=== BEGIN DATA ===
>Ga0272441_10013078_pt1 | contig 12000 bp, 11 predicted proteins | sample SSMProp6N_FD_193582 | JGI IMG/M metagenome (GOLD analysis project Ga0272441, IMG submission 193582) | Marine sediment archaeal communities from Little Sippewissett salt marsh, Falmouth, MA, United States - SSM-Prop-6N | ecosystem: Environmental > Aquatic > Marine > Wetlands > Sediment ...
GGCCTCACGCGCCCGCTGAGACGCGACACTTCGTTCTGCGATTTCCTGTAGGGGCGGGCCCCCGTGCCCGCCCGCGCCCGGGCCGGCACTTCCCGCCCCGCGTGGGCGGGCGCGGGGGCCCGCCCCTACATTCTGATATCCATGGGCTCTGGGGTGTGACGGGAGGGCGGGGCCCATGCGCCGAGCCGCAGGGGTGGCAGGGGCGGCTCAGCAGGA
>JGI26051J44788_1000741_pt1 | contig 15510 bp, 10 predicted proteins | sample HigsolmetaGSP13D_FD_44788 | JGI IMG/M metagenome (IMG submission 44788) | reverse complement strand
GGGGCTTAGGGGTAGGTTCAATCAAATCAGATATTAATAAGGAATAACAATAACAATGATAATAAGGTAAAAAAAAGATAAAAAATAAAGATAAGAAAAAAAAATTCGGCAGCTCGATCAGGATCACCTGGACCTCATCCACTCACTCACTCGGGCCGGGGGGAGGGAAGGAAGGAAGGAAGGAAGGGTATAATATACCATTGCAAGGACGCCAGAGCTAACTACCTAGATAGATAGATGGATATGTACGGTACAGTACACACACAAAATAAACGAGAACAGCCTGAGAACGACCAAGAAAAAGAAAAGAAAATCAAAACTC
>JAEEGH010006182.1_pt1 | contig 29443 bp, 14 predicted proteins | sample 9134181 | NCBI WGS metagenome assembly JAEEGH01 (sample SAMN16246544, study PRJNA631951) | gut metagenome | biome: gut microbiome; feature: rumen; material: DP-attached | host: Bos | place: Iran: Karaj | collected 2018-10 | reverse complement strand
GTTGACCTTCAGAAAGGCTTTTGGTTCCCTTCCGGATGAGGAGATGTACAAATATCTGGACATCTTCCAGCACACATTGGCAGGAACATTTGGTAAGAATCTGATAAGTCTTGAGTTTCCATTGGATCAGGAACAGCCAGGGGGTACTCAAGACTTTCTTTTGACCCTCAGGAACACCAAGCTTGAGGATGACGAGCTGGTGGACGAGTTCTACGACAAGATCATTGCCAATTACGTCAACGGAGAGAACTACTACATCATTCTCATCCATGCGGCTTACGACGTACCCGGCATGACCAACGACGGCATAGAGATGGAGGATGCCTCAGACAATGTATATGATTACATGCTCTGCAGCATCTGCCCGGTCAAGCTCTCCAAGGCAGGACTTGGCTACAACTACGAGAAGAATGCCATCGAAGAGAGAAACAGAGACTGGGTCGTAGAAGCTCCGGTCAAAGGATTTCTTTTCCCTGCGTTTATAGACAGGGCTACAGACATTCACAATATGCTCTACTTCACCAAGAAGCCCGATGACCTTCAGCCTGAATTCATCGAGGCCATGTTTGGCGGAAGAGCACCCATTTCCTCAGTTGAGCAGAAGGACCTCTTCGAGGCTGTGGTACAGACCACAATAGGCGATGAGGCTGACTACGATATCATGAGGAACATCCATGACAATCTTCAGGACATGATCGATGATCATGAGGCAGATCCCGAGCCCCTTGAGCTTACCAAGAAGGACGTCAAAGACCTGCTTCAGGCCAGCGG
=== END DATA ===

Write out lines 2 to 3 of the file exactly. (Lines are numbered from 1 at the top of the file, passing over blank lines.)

GGCCTCACGCGCCCGCTGAGACGCGACACTTCGTTCTGCGATTTCCTGTAGGGGCGGGCCCCCGTGCCCGCCCGCGCCCGGGCCGGCACTTCCCGCCCCGCGTGGGCGGGCGCGGGGGCCCGCCCCTACATTCTGATATCCATGGGCTCTGGGGTGTGACGGGAGGGCGGGGCCCATGCGCCGAGCCGCAGGGGTGGCAGGGGCGGCTCAGCAGGA
>JGI26051J44788_1000741_pt1 | contig 15510 bp, 10 predicted proteins | sample HigsolmetaGSP13D_FD_44788 | JGI IMG/M metagenome (IMG submission 44788) | reverse complement strand